A weekend retreat.

A weekend retreat.

In celebration of Jaeda’s first birthday,
James and I got away this weekend.
Ha. The poor second child.

The first night alone at home proved that life with kids truly is different.
As much as I try and try and try to do all the things we did before kids,
we just can’t or at least can’t do them in the same ways with the same intensity.

James got home from work.
We took a leisurely bike ride to the Boathouse for dinner.
Made a few spontaneous stops on the way home.
Mowed/weed-whacked the lawn.
Chose the restaurants for our time in Chicago (via a gift card that needed printing).
Folded laundry.
Organized tools.
Watched TV.
Went to bed early.

Yeah. Life’s different, all right.
We’d do one of those things on a kid-filled night.

And that’s okay. It’s not a complaint.
It was just very, very, very good for me to see the proof that
life is different.
We still do a lot of things,
but they’re different things.

And so this post is to celebrate a few of the things we don’t normally get to do.

Like explore to the top floor of a building that looked pretty
only to find a multi-room art exhibit by a graphic designer
that James admires, reads about, and watches.

It was so unique (no picture of the bubble gum machine wall
where you take a piece of bubble gum from the machine whose
number matches your level of happiness).

The handwriting on all the walls, the “Uselessness is gorgeous” written in
32,000 cigarette papers, the bubble gum machine wall, the stacked letters
constructed of sugar cubes, the different neon words that would light up the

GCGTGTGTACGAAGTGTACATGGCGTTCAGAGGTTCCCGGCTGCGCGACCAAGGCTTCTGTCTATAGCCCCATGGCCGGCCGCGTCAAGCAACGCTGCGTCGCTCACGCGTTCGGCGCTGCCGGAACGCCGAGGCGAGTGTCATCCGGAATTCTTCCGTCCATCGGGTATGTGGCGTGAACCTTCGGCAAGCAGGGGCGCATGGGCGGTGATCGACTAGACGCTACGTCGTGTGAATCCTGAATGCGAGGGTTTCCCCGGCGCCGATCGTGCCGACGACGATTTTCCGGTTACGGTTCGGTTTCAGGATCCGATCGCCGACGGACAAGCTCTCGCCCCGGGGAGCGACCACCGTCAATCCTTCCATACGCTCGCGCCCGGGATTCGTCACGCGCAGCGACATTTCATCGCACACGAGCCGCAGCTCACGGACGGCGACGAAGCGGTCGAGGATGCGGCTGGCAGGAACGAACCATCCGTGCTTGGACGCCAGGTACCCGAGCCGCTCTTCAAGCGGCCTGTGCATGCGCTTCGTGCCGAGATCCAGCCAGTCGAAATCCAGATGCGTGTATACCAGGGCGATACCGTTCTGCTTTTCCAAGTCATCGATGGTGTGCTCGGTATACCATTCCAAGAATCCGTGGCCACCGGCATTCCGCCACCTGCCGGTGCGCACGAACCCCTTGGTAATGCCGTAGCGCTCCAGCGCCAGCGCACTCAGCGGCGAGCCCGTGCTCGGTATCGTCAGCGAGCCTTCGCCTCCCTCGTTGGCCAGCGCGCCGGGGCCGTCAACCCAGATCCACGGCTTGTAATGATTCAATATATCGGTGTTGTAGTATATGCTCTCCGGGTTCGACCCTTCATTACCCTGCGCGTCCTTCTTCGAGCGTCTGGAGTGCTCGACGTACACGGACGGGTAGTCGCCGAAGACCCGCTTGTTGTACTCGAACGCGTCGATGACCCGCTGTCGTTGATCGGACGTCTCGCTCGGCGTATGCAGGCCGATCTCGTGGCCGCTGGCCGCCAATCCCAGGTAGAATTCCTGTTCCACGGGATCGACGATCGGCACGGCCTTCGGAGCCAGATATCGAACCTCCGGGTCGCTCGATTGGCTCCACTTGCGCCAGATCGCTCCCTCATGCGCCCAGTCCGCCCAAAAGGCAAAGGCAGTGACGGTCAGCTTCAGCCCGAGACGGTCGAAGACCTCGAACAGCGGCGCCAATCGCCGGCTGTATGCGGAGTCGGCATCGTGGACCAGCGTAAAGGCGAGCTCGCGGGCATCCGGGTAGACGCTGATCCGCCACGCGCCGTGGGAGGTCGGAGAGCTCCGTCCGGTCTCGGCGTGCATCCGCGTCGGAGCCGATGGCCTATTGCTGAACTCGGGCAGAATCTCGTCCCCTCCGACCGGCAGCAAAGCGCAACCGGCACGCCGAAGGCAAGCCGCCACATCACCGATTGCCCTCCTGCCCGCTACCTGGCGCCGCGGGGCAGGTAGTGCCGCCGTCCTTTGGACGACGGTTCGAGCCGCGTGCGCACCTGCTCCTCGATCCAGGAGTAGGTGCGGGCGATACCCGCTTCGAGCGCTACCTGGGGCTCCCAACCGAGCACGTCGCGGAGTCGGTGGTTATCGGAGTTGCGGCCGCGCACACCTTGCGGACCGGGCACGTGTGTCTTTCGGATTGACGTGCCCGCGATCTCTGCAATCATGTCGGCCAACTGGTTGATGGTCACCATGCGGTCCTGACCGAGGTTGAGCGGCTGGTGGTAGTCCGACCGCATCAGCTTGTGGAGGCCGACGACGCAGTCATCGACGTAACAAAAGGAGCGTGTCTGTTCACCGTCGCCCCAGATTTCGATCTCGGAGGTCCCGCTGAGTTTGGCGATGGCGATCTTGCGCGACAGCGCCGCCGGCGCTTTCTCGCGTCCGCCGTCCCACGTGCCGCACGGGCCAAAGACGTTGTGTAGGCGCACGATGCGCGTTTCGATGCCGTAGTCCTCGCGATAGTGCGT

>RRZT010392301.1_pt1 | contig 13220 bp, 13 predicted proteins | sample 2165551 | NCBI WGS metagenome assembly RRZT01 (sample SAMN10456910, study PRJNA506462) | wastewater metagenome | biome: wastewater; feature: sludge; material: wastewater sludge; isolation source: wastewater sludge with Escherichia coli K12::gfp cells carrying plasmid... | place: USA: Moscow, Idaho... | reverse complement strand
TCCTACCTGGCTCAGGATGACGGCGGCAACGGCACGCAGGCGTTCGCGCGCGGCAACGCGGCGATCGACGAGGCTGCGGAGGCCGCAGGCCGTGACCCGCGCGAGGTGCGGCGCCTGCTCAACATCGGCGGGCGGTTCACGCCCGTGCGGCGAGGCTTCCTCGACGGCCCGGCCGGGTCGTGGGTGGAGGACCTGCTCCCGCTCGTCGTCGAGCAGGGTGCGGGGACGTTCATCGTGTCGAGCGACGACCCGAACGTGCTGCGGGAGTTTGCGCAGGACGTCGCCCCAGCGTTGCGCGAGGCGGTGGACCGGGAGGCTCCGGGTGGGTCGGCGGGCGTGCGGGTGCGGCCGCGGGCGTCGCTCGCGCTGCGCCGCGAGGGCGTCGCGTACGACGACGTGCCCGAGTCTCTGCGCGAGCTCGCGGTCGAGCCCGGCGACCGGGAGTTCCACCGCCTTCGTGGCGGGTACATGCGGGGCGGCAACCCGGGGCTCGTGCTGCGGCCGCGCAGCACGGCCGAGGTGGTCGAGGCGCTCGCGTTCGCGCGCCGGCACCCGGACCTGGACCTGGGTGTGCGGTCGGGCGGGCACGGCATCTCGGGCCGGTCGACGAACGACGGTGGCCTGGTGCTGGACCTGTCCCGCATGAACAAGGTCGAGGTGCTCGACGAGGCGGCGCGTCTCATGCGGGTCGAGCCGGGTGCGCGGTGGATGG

longer you pedaled the stationary bike. It was a real treat.


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Intelligencia Coffee was a must-stop this trip.
The coffee was superb, but the cocoa was found lacking.
Regardless, we sat outside as the rain drip-dropped every few
minutes and did some pleasure reading in books
who never thought they’d see us again.

The hotel we stayed at was one month old, which made it modern,
fun, hip, and well, new! In lieu of an actual pool, they had a pool table.


The real purpose of our retreat was to think and read and pray hard,
searching God’s Word and His heart for a mission statement for our family.
It’s been a long time coming for us, as we are feeling pulled in many, many
good directions but can really only follow a few. We came away from the
weekend with a passage of Scripture burning in our hearts and a million
scribbles on some paper trying to put words to the Spirit’s leading within us.
Our goal is to have it in its final(ish) form within a few weeks (like above,
what you can do in a weekend alone, you can’t do in two weeks with kids, ha!).

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The Trump Tower was our landmark for this stay, as our parking garage
(with free, loaned parking pass, another blessing!) was across the street, as well
as many of the other things we did, such as walking, eating, and well, I guess that’s
most of what we did aside from talking and laughing, which can happen just about anywhere.


This has nothing to do with a mission statement and everything to do with life on vacation.
A walk-through donut window. ‘Nuf said.

We want to publicly thank the Lord for giving us a spirit of unity as
we sought His will for our family. And many thanks to Grammie
& Papa (and Aunt Hoopie & Aunt Abby!) for caring for our kiddos
so we could do so!

Just as a question: do any of you have an “official” family mission statement?
Or family verse? Anything of the like? Maybe more of an underlying direction?
We’d love to read some ways that God is leading other families we know
so we can celebrate God’s guiding hand and take notes to learn!


  • Family Mission Statement
    Posted at 09:11h, 27 September Reply

    […] couple months ago now, James and I took a retreat to reprioritize our family. “Good things become bad things when they crowd out the best […]

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